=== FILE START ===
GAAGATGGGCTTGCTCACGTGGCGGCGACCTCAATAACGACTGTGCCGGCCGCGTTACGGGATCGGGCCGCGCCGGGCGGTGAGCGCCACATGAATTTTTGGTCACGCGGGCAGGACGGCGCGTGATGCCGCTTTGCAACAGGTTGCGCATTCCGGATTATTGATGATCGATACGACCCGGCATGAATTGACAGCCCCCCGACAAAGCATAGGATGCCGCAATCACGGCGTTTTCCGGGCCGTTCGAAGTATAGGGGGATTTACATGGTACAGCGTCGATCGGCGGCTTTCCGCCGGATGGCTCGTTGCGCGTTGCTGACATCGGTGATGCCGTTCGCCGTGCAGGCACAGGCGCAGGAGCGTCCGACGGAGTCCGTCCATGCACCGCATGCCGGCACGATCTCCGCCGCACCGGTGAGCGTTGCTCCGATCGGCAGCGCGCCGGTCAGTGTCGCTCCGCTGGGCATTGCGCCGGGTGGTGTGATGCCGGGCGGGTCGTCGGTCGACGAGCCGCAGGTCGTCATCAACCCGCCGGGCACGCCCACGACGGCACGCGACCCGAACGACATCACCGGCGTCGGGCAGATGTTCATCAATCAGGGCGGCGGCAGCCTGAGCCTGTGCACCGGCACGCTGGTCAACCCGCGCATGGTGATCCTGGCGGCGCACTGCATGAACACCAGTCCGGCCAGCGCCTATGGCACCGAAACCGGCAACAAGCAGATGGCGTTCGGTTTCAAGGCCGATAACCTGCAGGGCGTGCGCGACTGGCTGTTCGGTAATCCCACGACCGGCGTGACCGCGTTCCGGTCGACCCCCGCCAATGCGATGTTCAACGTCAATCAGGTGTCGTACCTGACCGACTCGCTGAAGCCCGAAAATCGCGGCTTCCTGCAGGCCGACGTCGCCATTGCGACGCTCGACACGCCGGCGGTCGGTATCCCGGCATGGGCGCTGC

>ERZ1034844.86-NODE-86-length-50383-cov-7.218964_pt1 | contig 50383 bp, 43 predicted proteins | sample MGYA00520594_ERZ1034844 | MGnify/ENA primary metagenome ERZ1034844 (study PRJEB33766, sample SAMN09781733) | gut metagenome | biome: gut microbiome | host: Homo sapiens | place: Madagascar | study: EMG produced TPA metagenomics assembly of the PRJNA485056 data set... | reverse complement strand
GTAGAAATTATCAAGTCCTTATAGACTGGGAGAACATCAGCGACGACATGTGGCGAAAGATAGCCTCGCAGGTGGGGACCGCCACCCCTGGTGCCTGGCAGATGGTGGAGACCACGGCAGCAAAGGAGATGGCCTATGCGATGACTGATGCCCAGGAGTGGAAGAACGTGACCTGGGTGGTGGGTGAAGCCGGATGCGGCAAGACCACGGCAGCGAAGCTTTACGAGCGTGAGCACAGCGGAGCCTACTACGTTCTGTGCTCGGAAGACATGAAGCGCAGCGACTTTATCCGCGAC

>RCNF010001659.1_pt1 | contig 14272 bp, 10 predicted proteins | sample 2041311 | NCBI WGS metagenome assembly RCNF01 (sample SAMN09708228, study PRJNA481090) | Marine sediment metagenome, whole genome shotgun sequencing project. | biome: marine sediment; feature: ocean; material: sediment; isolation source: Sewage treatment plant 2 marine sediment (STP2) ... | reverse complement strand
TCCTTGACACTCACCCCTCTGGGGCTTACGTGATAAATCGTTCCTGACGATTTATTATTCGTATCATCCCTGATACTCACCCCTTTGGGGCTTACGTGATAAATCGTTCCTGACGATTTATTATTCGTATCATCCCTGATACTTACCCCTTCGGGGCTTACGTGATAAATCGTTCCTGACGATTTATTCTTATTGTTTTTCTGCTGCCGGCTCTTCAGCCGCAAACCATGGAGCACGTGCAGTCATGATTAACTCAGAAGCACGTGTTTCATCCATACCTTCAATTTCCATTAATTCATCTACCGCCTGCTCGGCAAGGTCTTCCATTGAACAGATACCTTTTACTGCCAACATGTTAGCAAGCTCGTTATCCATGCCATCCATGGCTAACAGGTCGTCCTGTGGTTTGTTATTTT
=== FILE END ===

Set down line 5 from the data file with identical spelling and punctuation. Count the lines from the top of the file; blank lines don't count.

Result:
TCCTTGACACTCACCCCTCTGGGGCTTACGTGATAAATCGTTCCTGACGATTTATTATTCGTATCATCCCTGATACTCACCCCTTTGGGGCTTACGTGATAAATCGTTCCTGACGATTTATTATTCGTATCATCCCTGATACTTACCCCTTCGGGGCTTACGTGATAAATCGTTCCTGACGATTTATTCTTATTGTTTTTCTGCTGCCGGCTCTTCAGCCGCAAACCATGGAGCACGTGCAGTCATGATTAACTCAGAAGCACGTGTTTCATCCATACCTTCAATTTCCATTAATTCATCTACCGCCTGCTCGGCAAGGTCTTCCATTGAACAGATACCTTTTACTGCCAACATGTTAGCAAGCTCGTTATCCATGCCATCCATGGCTAACAGGTCGTCCTGTGGTTTGTTATTTT